How it works – the technologies

A range of technologies can be used to concentrate and collect sunlight and to turn it into medium to high temperature heat. This heat is then used to create electricity in a conventional way, for example, using a steam or gas turbine or a Sterling engine.

Solar heat collected during the day can also be stored in liquid or solid media such as molten salts, ceramics; concrete or phase-changing salt mixtures. At night, it can be extracted from the storage medium to keep the turbine running.

Solar thermal power plants with solar-only generation work well to supply the summer noon peak loads in wealthy regions with significant cooling demands, such as Spain and California. With thermal energy storage systems they operate longer and even provide base-load power.

CSP plants produce electricity in a similar way to conventional power stations – using steam to drive a turbine. The difference is that their energy comes from solar radiation converted to high-temperature steam or gas. To harness the solar thermal energy four main elements are required: a concentrator, a receiver, some form of transport media or storage, and power conversion.

Many different types of systems are possible, including combinations with other renewable and non-renewable technologies. So far, plants with both solar output and some fossil fuel co-firing have been favored, particularly in landmark developments in the US and North Africa. Hybrids plants help produce a reliable peak-load supply, even on less sunny days.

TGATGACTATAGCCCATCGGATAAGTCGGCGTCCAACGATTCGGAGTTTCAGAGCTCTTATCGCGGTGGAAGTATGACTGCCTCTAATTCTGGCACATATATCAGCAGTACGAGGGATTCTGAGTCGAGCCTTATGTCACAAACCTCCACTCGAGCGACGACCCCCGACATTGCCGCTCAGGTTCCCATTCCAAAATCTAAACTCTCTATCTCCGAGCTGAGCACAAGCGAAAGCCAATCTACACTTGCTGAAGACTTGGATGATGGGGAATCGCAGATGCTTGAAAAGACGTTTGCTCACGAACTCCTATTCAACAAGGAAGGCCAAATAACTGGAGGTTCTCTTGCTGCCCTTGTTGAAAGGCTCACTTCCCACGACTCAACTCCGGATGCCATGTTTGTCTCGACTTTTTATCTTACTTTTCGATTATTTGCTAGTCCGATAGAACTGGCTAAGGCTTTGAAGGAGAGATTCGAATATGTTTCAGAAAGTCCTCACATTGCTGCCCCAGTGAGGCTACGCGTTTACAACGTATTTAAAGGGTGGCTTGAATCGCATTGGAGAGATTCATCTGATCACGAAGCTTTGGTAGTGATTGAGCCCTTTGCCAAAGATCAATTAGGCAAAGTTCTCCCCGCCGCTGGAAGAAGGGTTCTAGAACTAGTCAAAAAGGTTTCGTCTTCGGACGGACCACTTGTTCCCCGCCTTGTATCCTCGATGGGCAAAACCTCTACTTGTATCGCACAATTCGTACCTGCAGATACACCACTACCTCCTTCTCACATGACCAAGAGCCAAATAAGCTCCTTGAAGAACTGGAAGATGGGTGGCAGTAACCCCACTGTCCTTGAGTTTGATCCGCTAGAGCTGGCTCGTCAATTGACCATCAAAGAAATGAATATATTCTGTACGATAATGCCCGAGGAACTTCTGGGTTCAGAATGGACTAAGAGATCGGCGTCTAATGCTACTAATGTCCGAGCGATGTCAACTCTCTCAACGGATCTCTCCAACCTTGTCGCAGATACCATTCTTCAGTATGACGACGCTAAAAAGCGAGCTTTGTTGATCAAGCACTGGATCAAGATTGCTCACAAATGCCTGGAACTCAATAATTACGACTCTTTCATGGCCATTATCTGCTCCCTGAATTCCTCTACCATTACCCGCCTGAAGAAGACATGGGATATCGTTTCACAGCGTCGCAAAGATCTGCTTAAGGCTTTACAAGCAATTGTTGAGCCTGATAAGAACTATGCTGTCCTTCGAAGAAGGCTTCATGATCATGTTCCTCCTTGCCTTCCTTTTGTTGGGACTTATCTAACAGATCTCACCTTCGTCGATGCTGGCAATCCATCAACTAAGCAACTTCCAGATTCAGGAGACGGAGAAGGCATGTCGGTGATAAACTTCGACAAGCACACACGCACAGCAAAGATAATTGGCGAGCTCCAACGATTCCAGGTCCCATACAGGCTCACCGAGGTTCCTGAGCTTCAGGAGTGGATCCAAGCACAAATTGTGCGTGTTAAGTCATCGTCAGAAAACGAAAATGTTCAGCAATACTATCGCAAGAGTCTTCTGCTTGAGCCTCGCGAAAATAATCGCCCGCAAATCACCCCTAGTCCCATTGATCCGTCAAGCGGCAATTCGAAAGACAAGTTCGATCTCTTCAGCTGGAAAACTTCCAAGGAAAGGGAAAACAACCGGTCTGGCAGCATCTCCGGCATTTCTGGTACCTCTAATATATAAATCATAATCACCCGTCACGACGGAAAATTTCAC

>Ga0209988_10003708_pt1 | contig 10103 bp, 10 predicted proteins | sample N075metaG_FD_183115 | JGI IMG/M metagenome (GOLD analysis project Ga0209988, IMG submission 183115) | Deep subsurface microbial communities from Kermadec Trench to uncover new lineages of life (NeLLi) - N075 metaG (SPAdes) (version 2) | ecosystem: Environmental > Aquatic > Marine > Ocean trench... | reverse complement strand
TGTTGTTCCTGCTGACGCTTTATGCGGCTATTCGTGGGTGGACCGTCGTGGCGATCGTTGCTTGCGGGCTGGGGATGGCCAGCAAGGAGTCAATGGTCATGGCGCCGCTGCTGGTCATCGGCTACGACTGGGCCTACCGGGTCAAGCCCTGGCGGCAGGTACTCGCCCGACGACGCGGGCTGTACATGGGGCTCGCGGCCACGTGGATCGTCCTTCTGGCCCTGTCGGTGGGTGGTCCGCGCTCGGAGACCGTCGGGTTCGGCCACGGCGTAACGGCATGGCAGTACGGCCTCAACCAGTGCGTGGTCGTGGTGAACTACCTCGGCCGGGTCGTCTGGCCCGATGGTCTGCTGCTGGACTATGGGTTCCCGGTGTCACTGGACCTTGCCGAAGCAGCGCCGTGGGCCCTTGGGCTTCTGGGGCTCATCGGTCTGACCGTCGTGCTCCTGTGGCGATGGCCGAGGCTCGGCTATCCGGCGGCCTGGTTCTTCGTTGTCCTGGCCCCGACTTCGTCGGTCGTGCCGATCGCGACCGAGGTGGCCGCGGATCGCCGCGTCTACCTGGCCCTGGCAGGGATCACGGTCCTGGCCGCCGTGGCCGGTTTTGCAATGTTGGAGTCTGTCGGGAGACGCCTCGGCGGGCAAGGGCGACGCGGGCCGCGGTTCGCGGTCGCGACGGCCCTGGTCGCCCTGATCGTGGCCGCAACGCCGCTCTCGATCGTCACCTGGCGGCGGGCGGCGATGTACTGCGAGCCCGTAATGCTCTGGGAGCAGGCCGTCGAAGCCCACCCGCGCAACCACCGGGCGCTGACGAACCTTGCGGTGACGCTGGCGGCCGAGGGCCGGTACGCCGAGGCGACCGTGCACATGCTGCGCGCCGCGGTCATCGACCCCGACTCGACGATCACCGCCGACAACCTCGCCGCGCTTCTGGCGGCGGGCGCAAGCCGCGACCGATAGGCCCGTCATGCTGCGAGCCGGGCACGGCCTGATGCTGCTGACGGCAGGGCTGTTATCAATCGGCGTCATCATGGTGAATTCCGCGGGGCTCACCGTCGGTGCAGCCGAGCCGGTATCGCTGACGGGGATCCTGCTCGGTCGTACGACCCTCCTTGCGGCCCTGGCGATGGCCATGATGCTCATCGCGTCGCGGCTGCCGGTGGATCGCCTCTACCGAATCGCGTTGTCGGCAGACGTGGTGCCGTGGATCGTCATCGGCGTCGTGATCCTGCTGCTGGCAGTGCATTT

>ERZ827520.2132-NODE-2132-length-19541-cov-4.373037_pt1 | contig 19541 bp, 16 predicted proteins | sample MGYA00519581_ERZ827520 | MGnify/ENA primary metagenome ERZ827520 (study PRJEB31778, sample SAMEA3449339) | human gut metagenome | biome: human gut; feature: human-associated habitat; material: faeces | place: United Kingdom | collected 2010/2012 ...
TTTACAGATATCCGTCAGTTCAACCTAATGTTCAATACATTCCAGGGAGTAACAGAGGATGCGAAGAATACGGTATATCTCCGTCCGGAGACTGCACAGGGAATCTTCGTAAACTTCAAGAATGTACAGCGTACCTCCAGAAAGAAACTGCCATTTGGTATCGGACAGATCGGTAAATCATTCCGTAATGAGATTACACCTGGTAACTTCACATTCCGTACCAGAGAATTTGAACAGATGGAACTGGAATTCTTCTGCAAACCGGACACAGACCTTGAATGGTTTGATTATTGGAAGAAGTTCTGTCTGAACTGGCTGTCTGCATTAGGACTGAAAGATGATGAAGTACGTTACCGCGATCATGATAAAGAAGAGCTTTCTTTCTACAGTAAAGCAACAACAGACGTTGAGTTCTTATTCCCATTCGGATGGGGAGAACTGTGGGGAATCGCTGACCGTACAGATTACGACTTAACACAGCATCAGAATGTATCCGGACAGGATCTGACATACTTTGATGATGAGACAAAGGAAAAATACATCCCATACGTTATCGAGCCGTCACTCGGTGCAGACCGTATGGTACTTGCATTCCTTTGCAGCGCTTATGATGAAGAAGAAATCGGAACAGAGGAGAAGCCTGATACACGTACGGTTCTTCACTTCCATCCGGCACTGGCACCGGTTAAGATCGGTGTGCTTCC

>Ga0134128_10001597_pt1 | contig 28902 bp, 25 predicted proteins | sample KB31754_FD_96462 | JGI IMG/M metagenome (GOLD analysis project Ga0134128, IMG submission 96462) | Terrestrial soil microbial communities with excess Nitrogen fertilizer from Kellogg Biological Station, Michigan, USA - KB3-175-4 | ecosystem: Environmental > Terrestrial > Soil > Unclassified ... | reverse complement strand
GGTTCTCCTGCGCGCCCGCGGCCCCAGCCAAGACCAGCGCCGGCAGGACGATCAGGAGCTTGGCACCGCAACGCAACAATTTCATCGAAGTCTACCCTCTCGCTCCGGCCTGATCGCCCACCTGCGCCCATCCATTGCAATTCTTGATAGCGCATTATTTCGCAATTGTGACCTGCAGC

Solar water heater (Concept Clearance Paper of solar water heaters)

Solar water heating technology is quite mature but its use in Pakistan has been quite limited so far mainly because of inability of market development and absence of governmental support and subsidized gas price. A number of public sector organizations are actively working on the development of low cost solar water heaters that have now started gaining popularity particularly in the northern mountainous regions due to cold weather and limited and difficult supply of natural gas in these areas. With the electricity and natural gas prices registering sharp increases, the use of solar water heaters is bound to increase. The production and commercialization of such heaters has already been started in the private sector.

Solar dryer (Detail attached in the brochure)

Solar energy can be utilized very effectively in drying agriculture products using solar dryers, and good quality products can be obtained at much less cost due to savings in cost of electricity or other heating fuels that would have been used otherwise for the same purpose. Due to the lack of logistics and basic infrastructure in the northern mountainous regions of Gilgit and Sakardu etc tons of fruit like apricots go waste every year. Solar dryers are now being used to dry large quantities of such fruit, which are transported and sold them later in the urban market, resulting in a positive effect on the economy of this area. Solar dryers could be equally effectively used in the provinces of Punjab and Sindh to dry agriculture products for better market value and generating local employment.